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Last Updated: Wednesday, 29 November 2006, 09:52 GMT
Climate 'altering UK marine life'
Waves smashing over Scarborough sea-front (Image PA)
The UK's coasts are becoming stormier places, the report says
The biodiversity and productivity of seas around the UK could already be suffering the consequences of climate change, a report has concluded.

It says damaging storms have become more frequent, and rising sea surface temperatures have led to an apparent northward shift of warm-water plankton.

The "Annual Report Card" pulls together leading research on climate change's impact on the UK's marine environment.

The study was compiled by the Marine Climate Change Impacts Partnership.

The partnership (MCCIP) - including government departments, academics and NGOs - hoped the publication would give more people better access to the research, and help them understand the issues surrounding the topic.

Warming waters

The report looked at a range of climate-related issues affecting the marine environment; from temperature changes and sea level rise to the distribution of fish species.

Map showing regional sea areas around the UK (Image: BBC)
1. Northern North Sea
2. Southern North Sea
3. Eastern English Channel
4. Western English Channel and approaches
5. Irish Sea
6. West Scotland
7. Scottish continental shelf
8. Atlantic north-west approaches
(Source: Defra)

Each section provided an assessment of what was already happening, before outlining what could happen in the future.

For example, it said: "There has been a greater incidence of severe winds and increasing wave heights in western and northern UK territorial waters over the past 50 years."

Looking at future projections, it added: "Different modelling approaches project different scales of change but indicate that wind strength and wave heights will increase."

Each of the contributing scientists rated their level of certainty about the statements within the report, as low, medium or high, based on the amount and consistency of available data.

It gave a low confidence rating to the impact of climate change on the distribution of fish species because it said that observations of rare fish migrants to UK water cannot yet be directly attributed to global warming.

It also added that although cold-water species had moved further north in some regions, such as the North Sea, the shifts had not happened elsewhere.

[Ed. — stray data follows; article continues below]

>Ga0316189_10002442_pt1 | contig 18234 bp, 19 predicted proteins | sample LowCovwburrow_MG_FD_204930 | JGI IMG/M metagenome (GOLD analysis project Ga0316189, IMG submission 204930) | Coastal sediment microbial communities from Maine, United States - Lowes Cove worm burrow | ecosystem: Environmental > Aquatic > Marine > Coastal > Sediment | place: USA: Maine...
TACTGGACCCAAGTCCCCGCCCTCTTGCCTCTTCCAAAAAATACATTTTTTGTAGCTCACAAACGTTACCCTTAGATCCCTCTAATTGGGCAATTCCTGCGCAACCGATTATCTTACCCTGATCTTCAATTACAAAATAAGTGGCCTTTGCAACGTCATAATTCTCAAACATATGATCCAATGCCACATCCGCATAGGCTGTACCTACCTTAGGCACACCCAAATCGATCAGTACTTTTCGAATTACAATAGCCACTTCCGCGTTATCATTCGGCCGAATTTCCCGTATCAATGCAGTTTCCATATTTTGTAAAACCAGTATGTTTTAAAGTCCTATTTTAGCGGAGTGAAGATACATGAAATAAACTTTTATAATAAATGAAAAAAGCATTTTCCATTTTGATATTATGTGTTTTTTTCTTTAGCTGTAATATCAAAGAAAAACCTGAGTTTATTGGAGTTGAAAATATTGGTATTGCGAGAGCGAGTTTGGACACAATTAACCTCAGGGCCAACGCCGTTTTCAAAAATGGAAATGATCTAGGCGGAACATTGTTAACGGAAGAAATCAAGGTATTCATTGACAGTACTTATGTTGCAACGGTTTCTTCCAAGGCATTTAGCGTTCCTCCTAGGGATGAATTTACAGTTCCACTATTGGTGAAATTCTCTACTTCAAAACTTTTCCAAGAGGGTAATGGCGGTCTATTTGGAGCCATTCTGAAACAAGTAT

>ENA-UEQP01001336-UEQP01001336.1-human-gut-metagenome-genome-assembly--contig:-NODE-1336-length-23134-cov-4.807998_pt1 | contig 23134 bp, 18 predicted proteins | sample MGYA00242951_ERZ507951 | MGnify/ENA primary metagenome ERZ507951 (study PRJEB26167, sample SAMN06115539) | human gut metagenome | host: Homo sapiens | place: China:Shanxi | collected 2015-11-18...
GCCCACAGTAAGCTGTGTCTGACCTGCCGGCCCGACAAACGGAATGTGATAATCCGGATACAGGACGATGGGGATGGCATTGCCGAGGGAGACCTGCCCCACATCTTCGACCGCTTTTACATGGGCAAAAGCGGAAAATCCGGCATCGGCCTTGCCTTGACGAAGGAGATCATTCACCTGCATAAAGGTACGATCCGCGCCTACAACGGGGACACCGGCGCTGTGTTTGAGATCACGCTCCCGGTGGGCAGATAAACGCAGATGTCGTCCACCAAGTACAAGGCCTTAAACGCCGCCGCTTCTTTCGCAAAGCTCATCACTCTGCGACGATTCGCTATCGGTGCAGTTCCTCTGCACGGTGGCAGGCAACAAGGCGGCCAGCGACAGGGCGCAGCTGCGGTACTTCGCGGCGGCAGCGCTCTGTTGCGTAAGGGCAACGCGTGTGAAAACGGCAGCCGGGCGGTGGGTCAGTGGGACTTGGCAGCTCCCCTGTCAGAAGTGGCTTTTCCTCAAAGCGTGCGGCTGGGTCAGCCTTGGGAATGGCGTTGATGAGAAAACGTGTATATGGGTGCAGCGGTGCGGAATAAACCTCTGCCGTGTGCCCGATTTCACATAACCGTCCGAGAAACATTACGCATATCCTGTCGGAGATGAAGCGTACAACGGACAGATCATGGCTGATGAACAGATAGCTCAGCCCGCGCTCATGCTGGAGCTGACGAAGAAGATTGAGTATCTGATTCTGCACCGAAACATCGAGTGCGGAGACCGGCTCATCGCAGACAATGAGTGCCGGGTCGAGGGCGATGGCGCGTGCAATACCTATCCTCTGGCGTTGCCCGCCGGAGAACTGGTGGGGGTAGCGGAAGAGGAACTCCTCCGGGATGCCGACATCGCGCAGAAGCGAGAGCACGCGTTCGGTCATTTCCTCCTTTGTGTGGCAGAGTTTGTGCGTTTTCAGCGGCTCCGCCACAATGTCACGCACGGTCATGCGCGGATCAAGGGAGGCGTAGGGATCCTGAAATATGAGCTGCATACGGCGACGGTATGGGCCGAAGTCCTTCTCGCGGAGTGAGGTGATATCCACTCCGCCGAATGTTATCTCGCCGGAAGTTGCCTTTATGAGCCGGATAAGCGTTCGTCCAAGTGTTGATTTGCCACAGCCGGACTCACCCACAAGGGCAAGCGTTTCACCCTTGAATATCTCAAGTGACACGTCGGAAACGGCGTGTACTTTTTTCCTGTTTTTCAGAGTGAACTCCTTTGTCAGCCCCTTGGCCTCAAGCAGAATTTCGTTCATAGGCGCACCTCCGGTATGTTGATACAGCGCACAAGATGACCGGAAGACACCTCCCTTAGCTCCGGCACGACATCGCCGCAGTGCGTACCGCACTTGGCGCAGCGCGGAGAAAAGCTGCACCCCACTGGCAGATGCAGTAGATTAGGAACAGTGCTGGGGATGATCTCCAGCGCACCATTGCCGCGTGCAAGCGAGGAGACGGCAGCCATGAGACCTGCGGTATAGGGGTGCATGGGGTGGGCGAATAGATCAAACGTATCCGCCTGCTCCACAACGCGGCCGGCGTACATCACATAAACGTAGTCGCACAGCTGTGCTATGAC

But forecasts for increases in sea surface temperatures (SST) received a high confidence rating.

It projected: "Models anticipate that SST will continue to rise in all waters around the UK coast, with stronger warming in the south-east than in the north-west."

A puffin holding fish in its beak
Changes to fish numbers have been linked to a decline in sea birds

Warmer-water plankton had shifted 1,000km northwards in the north-east Atlantic over the past 40 years, the report card said, indicating that a change was taking place in the marine environment.

The small free-floating organisms form the basis of the food web in the sea, so the availability of plankton has a major influence on the distribution of fish stocks and animals further up the food chain, such as sea birds.

But the study also said that whilst the variety and distribution of marine species were being altered by climate change, it was not the only factor; commercial fishing remained the major cause of changes in fish populations.

Projection of sea levels around the UK's shores rising up to 80cm by 2080 received a "medium" confidence rating, yet forecasts of increased coastal flooding merited a "low" confidence rating, illustrating the complexities of modelling the impacts of climate change on the seas around the UK.

State of the seas

Commenting on the launch of the annual report card, UK Climate Change Minister Ian Pearson said: "Our seas play a vital role in shaping and regulating our climate and have a tremendous bearing on our future well-being."

"There is a lot we still do not understand about the impact climate change will have on our oceans, but the report card gives us at-a-glance the latest scientific knowledge which will improve our understanding and our capacity to act," he added.

The MCCIP was launched in March 2005 by the government and devolved administrations, as part of a commitment to assess the state of the waters around the UK.

The partnership said that it would publish a report card each year to keep people informed about developments in research on the UK's marine environment.

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